• Rome, Italy / one month ($1911) 2017 / partnered
  • Chamonix, France / two weeks ($962) 2015 / solo
  • Vancouver, Canada / one month ($1988)* 2016 / partnered

Over $2,000 per Month:

  • Lauterbrunnen, Switzerland / three monthly budgets compared (varies) 2015 (and before) / solo
  • Amsterdam, Netherlands / two weeks ($1008) 2015 / partnered
  • Biarritz, France / one month ($2029) 2014 / solo
  • Innsbruck, Austria / one week ($511) 2018 / solo
  • Paris, France / one month ($2118) 2013 / solo
  • Thun, Switzerland / one month ($2124) 2021 / partnered
  • New York, New York, USA / one month ($2297)* 2018 / partnered
  • Zagreb, Croatia / one month splurge! ($2320) 2021 / solo
  • Opatija, Croatia / one month splurge! ($2897) 2021 / solo(ish)
  • Cycling across France / one month ($3091) 2015 / solo

My Budgets for Shorter Trips

Additionally, I have budgets for shorter trips, including weekends, overnights, and week-long vacations. Here are a few examples:

  • Vrbovsko, Croatia / 3 days ($87 / $29 per day) 2021 / solo
  • Plitvice Lakes National Park, Croatia / 3 days ($184 / $62 per day) 2021 / solo
  • Denver to LA road trip / 2 days ($207 / $103 per day)* 2012 / solo
  • Tbilisi, Georgia / 10 days ($1050 / $105 per day)* 2019 / partnered
  • Colmar, France / 5 days ($539 / $108 per day) 2019 / partnered
  • Paris, France / 5 days ($663 / $133 per day) 2019 / partnered
  • Emilia Romagna, Italy / 5 days ($776 / $155 per day) 2014 / solo

Business Costs

It’s important to note that the above budgets do not include my business expenses. These costs vary depending on my current projects, marketing efforts, and side ventures like blogging or self-publishing books.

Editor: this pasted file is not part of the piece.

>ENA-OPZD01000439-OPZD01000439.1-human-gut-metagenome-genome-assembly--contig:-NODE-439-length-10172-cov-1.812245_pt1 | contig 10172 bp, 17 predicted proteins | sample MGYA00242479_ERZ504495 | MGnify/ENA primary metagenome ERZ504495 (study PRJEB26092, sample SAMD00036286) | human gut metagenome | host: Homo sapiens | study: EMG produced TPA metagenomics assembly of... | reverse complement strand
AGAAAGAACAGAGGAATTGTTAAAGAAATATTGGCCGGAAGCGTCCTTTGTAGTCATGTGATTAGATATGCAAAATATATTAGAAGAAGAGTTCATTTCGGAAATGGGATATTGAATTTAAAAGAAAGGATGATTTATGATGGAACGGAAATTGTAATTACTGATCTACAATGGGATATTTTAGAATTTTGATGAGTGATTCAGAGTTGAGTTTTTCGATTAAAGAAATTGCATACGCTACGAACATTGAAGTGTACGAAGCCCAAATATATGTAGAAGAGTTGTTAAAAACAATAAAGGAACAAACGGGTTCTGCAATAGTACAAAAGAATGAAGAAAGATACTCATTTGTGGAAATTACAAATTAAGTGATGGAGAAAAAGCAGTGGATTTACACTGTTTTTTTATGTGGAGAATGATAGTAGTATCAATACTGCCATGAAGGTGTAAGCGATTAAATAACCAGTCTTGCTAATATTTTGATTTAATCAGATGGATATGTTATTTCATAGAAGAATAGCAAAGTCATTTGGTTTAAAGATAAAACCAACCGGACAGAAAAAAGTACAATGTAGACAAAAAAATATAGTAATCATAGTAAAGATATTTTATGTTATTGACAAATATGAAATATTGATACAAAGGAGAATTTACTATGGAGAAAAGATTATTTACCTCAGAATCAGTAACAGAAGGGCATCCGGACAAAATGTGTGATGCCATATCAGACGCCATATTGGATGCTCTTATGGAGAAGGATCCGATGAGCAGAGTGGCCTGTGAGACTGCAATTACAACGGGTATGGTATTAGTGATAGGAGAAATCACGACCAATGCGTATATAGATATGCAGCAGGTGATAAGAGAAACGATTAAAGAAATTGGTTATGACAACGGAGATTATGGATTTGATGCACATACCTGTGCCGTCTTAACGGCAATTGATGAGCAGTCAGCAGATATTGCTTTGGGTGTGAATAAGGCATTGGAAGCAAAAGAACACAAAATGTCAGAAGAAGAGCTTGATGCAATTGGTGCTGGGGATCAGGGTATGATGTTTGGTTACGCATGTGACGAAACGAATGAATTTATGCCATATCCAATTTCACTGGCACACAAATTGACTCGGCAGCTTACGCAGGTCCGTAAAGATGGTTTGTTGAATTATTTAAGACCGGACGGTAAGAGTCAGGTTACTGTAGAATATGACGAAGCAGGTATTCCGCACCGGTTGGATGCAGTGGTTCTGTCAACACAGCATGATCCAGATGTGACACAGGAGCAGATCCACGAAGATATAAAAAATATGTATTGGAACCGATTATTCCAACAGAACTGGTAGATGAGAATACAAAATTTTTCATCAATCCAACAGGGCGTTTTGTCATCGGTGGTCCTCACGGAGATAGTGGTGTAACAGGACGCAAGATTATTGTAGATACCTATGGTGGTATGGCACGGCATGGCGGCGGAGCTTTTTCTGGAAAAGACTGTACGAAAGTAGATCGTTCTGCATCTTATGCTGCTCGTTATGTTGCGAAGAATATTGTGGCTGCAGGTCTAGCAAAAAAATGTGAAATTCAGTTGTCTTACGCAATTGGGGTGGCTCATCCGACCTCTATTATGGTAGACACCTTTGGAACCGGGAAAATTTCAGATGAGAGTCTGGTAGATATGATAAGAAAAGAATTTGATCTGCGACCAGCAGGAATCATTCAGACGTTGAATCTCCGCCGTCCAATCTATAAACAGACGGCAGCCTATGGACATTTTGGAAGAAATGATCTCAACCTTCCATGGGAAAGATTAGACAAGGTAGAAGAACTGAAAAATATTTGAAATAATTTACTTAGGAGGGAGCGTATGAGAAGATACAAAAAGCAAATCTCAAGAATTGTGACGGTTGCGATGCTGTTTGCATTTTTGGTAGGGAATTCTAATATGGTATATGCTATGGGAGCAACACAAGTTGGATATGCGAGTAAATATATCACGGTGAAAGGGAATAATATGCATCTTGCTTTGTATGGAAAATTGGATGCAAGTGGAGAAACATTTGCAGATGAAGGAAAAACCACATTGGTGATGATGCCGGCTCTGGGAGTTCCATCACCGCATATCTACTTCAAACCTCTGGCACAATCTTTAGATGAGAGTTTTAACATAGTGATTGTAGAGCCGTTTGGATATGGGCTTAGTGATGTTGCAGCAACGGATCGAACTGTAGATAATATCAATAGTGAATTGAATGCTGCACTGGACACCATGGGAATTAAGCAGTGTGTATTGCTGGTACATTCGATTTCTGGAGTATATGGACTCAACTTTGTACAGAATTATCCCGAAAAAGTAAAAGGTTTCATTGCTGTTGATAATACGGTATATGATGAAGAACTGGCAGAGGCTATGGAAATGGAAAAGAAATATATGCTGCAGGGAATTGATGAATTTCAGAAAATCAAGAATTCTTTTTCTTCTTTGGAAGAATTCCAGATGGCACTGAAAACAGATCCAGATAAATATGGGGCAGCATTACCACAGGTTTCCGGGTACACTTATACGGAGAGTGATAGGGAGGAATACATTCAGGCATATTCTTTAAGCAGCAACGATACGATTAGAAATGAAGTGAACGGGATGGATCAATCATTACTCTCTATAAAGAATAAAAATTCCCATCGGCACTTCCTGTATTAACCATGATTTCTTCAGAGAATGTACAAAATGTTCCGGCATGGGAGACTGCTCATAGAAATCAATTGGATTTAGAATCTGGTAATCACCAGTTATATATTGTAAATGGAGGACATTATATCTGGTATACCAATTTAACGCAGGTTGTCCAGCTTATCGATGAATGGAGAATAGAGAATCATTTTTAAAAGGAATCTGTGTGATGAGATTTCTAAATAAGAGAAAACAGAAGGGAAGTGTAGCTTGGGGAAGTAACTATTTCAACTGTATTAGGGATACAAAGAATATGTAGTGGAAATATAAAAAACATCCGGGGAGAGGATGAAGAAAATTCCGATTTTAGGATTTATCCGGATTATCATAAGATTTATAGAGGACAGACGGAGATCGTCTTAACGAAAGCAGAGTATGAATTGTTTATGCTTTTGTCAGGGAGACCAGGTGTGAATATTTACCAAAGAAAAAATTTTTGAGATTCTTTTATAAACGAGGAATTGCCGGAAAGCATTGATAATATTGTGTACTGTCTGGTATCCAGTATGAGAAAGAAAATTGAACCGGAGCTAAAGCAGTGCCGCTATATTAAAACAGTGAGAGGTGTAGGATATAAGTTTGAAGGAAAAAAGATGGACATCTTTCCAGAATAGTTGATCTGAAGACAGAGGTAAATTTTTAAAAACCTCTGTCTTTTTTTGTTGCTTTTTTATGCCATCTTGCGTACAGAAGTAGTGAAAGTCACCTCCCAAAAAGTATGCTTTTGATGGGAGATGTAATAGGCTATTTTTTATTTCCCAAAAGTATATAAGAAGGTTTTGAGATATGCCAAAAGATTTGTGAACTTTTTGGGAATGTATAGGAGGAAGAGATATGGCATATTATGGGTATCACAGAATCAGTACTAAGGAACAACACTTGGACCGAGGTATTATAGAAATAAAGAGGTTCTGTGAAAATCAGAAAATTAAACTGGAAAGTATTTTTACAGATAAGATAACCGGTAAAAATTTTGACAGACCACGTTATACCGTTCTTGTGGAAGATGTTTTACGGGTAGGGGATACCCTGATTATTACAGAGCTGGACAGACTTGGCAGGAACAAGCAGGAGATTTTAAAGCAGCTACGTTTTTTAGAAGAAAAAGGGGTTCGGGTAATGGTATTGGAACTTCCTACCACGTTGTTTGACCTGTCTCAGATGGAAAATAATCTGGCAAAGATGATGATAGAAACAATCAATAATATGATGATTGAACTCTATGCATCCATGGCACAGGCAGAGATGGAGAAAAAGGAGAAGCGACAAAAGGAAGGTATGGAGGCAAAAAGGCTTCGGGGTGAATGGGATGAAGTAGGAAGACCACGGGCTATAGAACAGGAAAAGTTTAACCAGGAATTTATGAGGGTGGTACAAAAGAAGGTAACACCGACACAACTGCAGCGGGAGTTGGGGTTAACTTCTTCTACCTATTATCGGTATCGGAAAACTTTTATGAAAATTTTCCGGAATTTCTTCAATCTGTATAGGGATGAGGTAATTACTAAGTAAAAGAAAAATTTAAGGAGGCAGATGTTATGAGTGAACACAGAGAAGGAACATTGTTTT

Some consistent business expenses include subscriptions for software tools such as Microsoft Word and Adobe Photoshop, cloud storage, and media subscriptions. I also have a cell phone for contacting clients, requiring a small fee to access additional benefits from TextNow, an app I use for US calls. Additionally, I pay for business insurance, which amounts to approximately $50 per month, along with a yearly fee for my registered agent who handles my LLC renewal and mail forwarding.

Occasionally, I have expenses related to web hosting, domain renewal, and other one-time technology or equipment purchases. Overall, my business expenses are variable and depend on the specific needs of my projects.

Taxes and Other One-Time Costs

Taxes are an unavoidable expense for self-employed individuals, and I must ensure timely payments. As a US citizen, I must file US taxes regardless of my residence abroad. However, the Foreign Earned Income Exclusion (FEIE) prevents double taxation for expatriates. For a comprehensive understanding of tax obligations, it is best to consult with a US tax accountant who can provide personalized advice.

I pay my taxes quarterly rather than annually, as required by the US self-employed tax system. This means that every quarter, I calculate the amount owed and send a check to the government. At the end of the year, I hire a tax expert to review my payments and ensure proper filing.

Lastly, some expenses, such as air travel, technology replacements, and significant medical costs, are not included in my monthly budgets. These one-time or irregular expenses are factored into my budget on a quarterly or yearly basis.

Saving Money While Traveling Full-Time

To feel financially secure while starting my business and embarking on full-time travel, I made sure to have a decent financial buffer in the bank. Starting a business often requires investing time and resources, and having a safety net provides peace of mind. I followed the advice to save at least six months of living expenses, and I waited until I had ten months’ worth of savings before venturing into full-time travel.

Everyone’s financial situation and risk tolerance are different. Some entrepreneurs successfully manage their businesses despite starting with debt, while others move to low-cost locations to stretch their funds during the initial stages. Financial needs vary from person to person, so it’s essential to establish a savings strategy that aligns with your circumstances and goals.


Traveling full-time in Europe can be a rewarding experience without breaking the bank. By carefully managing my expenses and adopting a slower travel approach, I have found that it is possible to enjoy this lifestyle without significant financial burdens. Remember, everyone’s travel style and budget will differ, so it’s crucial to find an approach that suits your preferences and financial circumstances.

If you have any questions or would like more information about travel expenses and budgeting, feel free to leave your comments below.